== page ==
The palaeontologist Stephen Jay Gould was a well-known proponent of a slightly modified theory of evolution called punctuated equilibrium. Briefly, his view was that ‘normal’ incremental evolution was occasionally interrupted by radical change (meteor, volcano or another cataclysm) which in turn re-set the environment for the next period of incrementality. The end of bull markets always remind me of a version of this. Less dramatic but no less impactful in terms of re-setting the environment.
For those of you older than 40, it sort of felt like 2000.
If you are younger than 40, a massive tech bubble just burst. I expect you know that. For the past six months, many VCs have been podcasting, tweeting, publicly writing, … and generally prognosticating about what you should do and what’s going to happen next.From Brad Feld’s excellent post ‘What Just Happened’
There’s lots of VC writing out there on this topic and this is (definitely) not that. Instead I wanted to talk about the change in financing climate as it relates to the people actually running companies.
The last five years were a perfect time for technical/product founders who brought vision to the table. There was a lot of investor talk about backing visions with patient capital. And even though the nature of this market punctuation was not sudden, the change of atmosphere has been radical enough to leave a lot of companies with an operating model overhang.
A lot of portfolios (especially at Series A and above, certainly growth) now have companies which will need to “grow into their valuations” (I love this euphemism as a way of deflecting a poor pricing call by investors). These are companies which need to make difficult decisions to get to unit economics fast. That means efficiencies of scale, cost, or perhaps entirely shifting position in the value chain. It means M&A (there is going to be a *lot* of M&A). Fundamentally it requires not the prosecuting of a vision, but the building and running of a sustainable business. The next few years (two, five, seven?) are going to be squarely focused not on the visionaries, but the operators.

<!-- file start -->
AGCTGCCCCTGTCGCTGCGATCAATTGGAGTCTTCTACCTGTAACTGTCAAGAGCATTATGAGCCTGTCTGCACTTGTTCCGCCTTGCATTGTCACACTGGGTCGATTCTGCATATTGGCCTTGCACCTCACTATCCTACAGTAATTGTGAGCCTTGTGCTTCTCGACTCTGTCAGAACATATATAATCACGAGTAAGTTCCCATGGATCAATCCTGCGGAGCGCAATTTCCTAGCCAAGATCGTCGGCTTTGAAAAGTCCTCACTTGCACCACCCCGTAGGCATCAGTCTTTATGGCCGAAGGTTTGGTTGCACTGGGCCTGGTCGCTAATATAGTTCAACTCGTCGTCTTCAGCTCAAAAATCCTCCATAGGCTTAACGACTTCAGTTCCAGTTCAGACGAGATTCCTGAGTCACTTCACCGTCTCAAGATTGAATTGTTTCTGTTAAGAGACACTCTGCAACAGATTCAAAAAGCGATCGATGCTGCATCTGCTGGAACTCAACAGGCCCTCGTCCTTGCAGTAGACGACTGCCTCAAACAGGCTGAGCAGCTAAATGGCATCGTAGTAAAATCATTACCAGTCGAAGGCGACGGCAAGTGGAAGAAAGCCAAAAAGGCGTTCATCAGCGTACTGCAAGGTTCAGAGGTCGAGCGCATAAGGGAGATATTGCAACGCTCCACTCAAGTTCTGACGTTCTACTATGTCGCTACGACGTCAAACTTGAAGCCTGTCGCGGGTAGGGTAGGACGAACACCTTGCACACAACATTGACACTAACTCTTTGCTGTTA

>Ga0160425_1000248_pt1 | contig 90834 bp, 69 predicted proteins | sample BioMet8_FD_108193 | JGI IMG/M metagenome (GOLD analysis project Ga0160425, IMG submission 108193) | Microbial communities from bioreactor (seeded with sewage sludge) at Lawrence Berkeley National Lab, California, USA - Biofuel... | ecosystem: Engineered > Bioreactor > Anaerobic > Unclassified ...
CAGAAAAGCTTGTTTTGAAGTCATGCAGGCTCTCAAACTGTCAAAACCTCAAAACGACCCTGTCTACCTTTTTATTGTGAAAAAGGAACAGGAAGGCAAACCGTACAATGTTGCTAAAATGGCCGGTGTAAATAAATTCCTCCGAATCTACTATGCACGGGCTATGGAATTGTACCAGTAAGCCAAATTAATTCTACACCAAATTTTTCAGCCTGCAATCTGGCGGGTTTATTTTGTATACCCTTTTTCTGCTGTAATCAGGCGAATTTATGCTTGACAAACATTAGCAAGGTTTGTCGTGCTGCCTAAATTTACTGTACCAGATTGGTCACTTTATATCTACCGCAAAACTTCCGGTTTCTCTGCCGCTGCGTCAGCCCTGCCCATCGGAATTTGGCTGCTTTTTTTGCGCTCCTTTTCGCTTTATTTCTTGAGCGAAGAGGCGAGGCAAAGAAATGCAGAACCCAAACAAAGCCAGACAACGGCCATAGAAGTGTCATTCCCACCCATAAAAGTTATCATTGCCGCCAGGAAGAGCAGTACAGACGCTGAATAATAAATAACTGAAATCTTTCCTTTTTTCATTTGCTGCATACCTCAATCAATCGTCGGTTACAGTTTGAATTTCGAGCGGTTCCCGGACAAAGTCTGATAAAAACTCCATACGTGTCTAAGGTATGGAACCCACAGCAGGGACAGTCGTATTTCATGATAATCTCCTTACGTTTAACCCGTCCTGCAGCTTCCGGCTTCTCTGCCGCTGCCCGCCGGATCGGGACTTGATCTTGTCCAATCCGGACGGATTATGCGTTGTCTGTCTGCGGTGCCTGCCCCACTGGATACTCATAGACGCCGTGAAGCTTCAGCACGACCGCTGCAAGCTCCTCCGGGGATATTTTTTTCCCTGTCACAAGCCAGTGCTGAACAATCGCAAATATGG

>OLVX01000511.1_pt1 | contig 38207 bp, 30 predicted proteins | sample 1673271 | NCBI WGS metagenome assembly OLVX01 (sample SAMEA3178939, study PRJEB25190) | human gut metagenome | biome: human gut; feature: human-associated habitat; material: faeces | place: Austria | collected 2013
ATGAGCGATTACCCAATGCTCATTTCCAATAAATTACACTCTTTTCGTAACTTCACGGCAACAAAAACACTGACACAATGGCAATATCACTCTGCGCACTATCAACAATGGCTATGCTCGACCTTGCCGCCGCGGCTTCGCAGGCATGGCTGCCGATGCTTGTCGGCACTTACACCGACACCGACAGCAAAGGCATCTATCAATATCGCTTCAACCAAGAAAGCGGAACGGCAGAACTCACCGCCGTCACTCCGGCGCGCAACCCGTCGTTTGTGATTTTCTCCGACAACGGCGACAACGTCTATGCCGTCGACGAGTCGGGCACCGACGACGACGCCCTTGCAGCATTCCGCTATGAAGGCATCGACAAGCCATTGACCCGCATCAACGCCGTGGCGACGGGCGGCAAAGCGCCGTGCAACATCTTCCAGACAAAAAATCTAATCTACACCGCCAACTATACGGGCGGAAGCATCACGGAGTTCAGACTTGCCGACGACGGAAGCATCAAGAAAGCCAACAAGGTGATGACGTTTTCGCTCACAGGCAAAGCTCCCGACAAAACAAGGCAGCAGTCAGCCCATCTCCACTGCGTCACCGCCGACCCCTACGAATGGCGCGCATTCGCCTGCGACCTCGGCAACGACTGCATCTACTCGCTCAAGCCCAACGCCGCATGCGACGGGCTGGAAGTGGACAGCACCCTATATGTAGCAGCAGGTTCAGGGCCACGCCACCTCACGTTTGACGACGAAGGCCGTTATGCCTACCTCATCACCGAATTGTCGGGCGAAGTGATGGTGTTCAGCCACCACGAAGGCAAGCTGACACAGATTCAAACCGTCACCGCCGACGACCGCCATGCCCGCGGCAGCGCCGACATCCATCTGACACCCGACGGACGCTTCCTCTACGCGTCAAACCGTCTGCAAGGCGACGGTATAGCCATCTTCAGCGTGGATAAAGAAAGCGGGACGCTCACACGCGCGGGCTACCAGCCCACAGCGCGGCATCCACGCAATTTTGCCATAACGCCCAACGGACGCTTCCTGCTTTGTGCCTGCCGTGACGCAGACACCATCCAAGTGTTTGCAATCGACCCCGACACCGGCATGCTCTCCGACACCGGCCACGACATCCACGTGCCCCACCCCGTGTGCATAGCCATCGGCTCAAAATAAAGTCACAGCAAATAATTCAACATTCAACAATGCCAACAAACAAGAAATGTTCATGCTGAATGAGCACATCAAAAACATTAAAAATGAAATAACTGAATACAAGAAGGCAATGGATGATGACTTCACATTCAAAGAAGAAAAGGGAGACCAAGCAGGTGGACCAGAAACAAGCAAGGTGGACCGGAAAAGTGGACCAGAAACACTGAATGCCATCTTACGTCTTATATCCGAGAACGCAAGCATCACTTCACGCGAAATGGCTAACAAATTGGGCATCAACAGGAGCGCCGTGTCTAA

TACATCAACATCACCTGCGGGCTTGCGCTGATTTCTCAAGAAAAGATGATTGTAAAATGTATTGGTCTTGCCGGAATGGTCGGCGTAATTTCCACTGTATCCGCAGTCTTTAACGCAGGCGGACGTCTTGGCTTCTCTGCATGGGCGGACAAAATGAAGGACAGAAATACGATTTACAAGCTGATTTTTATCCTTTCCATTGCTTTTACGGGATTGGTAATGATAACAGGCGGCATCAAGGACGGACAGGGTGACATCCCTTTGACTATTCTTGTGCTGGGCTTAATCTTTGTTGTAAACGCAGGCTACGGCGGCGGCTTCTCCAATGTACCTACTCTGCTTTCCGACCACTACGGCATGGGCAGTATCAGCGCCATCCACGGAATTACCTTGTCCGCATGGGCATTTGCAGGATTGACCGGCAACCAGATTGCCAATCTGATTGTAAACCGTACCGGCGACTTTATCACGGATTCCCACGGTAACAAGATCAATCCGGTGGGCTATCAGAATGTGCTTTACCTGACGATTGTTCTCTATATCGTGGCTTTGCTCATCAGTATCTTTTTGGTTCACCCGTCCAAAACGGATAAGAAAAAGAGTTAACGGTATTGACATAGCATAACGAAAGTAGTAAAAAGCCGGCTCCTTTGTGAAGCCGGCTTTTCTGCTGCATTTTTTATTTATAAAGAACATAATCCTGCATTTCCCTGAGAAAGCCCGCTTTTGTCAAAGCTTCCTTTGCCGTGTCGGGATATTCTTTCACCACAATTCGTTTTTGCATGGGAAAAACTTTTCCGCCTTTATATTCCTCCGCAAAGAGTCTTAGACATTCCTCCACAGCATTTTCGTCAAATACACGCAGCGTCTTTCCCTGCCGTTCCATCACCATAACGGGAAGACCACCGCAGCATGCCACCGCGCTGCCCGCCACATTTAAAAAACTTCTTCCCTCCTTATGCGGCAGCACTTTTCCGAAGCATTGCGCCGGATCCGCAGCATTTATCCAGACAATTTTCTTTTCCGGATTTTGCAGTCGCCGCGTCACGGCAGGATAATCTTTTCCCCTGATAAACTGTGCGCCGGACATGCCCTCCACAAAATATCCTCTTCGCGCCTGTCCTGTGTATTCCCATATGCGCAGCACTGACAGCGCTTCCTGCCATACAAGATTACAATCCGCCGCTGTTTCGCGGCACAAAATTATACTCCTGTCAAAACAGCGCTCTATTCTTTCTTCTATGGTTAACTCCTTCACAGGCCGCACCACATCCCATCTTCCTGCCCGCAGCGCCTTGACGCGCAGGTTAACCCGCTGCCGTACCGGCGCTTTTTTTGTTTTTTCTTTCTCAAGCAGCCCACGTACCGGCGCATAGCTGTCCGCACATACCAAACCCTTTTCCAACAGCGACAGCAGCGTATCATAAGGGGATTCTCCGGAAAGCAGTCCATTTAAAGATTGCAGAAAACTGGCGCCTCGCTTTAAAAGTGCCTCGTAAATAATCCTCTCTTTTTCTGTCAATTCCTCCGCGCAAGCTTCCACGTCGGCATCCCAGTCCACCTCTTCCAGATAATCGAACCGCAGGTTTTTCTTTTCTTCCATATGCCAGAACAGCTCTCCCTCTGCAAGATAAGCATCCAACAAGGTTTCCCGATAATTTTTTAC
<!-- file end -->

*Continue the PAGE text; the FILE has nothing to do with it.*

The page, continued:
You can generally tell an operator by their level of comfort discussing things like exit strategies, resource allocation, opportunity cost and cashflow. As a generalisation, I find they’re often shunned by VC (‘not a big enough vision to make the portfolio economics work’) but embraced by PE (‘this person will make us money’). If you want a few examples, The Outsiders is a great collection of these characters.
I haven’t yet analysed VC cash distribution (rather than ‘value’) generated by technical/product founders versus operators over time although (despite the tone of this post) I could believe it’s weighted heavily to the former. However I’d also be willing to bet that the greatest value creation over the next five years will come from operators rather than visionaries. Investors, allocate your capital accordingly.